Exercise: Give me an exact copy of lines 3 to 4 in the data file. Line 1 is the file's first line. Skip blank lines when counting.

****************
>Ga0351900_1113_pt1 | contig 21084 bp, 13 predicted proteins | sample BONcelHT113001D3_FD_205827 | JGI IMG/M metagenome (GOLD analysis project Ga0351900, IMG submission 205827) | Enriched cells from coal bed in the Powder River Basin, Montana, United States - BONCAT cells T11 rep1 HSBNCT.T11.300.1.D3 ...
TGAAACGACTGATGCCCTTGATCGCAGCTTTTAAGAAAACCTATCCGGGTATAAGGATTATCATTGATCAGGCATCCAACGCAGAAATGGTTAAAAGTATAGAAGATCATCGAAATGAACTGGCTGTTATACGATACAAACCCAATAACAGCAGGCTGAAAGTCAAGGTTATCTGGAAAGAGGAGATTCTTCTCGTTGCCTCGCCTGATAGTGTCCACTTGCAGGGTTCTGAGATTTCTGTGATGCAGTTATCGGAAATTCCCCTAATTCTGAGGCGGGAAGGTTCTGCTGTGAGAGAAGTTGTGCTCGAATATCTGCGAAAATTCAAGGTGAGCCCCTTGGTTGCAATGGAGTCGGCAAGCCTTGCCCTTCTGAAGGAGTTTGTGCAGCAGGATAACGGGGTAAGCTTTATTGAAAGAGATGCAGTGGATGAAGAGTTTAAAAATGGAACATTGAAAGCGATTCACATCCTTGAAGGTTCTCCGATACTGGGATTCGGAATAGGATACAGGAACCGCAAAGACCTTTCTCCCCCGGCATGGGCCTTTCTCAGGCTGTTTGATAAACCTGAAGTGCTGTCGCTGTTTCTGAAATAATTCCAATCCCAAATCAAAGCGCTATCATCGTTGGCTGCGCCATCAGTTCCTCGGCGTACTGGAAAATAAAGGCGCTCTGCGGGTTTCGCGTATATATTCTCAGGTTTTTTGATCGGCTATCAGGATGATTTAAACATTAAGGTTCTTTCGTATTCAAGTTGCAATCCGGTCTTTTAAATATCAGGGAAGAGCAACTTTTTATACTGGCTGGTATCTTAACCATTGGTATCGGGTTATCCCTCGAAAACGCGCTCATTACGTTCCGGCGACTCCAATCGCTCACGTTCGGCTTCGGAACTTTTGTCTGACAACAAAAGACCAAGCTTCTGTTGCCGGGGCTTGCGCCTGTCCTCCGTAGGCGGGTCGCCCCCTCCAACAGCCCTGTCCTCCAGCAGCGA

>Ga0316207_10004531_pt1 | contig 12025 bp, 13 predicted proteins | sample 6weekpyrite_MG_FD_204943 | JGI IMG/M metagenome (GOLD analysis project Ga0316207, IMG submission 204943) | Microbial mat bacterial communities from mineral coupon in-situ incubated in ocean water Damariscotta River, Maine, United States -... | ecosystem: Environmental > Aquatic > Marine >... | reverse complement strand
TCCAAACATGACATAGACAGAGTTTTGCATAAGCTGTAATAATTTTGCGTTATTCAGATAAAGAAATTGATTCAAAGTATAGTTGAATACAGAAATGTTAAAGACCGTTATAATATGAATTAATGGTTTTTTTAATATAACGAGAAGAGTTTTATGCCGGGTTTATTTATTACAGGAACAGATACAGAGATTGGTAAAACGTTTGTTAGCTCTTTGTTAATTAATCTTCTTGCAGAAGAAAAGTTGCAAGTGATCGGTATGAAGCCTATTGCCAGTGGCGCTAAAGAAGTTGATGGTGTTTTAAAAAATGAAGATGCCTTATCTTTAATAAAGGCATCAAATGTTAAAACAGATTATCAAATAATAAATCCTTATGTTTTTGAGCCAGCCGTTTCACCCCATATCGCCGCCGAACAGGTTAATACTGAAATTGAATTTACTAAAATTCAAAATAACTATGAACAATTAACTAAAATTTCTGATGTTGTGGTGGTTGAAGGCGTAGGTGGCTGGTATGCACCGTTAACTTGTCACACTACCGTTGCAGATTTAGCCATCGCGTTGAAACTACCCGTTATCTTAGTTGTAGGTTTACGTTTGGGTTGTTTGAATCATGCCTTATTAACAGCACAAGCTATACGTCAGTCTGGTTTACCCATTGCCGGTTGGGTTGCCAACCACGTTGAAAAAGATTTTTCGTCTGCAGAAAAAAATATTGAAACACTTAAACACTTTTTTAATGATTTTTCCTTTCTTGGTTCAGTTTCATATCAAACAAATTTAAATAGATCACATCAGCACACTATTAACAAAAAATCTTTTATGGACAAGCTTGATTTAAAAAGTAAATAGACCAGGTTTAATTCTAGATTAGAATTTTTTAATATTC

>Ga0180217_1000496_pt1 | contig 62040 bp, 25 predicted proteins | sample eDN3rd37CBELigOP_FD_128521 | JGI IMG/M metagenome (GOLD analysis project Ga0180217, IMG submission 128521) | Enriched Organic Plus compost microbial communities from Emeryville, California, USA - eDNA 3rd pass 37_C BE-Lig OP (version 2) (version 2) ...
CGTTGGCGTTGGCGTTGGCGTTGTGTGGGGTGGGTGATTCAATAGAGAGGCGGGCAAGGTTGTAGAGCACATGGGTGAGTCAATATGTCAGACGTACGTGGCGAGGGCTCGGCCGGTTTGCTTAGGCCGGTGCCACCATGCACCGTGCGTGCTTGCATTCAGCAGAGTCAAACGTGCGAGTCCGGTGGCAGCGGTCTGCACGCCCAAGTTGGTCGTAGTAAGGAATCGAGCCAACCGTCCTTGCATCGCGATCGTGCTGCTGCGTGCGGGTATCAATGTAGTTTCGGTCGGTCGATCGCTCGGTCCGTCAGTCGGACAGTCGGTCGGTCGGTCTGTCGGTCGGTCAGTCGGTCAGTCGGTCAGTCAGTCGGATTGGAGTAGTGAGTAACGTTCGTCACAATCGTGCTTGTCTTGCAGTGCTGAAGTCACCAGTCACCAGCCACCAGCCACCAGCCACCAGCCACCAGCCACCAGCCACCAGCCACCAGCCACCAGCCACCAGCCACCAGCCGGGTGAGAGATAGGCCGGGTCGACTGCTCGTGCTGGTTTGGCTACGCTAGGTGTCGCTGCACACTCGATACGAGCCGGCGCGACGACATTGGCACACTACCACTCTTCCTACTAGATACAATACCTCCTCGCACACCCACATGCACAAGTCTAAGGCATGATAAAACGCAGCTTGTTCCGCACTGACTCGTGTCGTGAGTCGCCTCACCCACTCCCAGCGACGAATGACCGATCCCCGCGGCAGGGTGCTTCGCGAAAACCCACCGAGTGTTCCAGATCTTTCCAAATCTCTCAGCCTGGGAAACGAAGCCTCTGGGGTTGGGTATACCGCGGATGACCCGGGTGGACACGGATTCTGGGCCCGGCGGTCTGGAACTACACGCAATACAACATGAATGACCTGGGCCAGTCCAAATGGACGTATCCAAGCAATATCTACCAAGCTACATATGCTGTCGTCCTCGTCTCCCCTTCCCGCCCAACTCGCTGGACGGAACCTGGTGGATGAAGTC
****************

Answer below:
>Ga0316207_10004531_pt1 | contig 12025 bp, 13 predicted proteins | sample 6weekpyrite_MG_FD_204943 | JGI IMG/M metagenome (GOLD analysis project Ga0316207, IMG submission 204943) | Microbial mat bacterial communities from mineral coupon in-situ incubated in ocean water Damariscotta River, Maine, United States -... | ecosystem: Environmental > Aquatic > Marine >... | reverse complement strand
TCCAAACATGACATAGACAGAGTTTTGCATAAGCTGTAATAATTTTGCGTTATTCAGATAAAGAAATTGATTCAAAGTATAGTTGAATACAGAAATGTTAAAGACCGTTATAATATGAATTAATGGTTTTTTTAATATAACGAGAAGAGTTTTATGCCGGGTTTATTTATTACAGGAACAGATACAGAGATTGGTAAAACGTTTGTTAGCTCTTTGTTAATTAATCTTCTTGCAGAAGAAAAGTTGCAAGTGATCGGTATGAAGCCTATTGCCAGTGGCGCTAAAGAAGTTGATGGTGTTTTAAAAAATGAAGATGCCTTATCTTTAATAAAGGCATCAAATGTTAAAACAGATTATCAAATAATAAATCCTTATGTTTTTGAGCCAGCCGTTTCACCCCATATCGCCGCCGAACAGGTTAATACTGAAATTGAATTTACTAAAATTCAAAATAACTATGAACAATTAACTAAAATTTCTGATGTTGTGGTGGTTGAAGGCGTAGGTGGCTGGTATGCACCGTTAACTTGTCACACTACCGTTGCAGATTTAGCCATCGCGTTGAAACTACCCGTTATCTTAGTTGTAGGTTTACGTTTGGGTTGTTTGAATCATGCCTTATTAACAGCACAAGCTATACGTCAGTCTGGTTTACCCATTGCCGGTTGGGTTGCCAACCACGTTGAAAAAGATTTTTCGTCTGCAGAAAAAAATATTGAAACACTTAAACACTTTTTTAATGATTTTTCCTTTCTTGGTTCAGTTTCATATCAAACAAATTTAAATAGATCACATCAGCACACTATTAACAAAAAATCTTTTATGGACAAGCTTGATTTAAAAAGTAAATAGACCAGGTTTAATTCTAGATTAGAATTTTTTAATATTC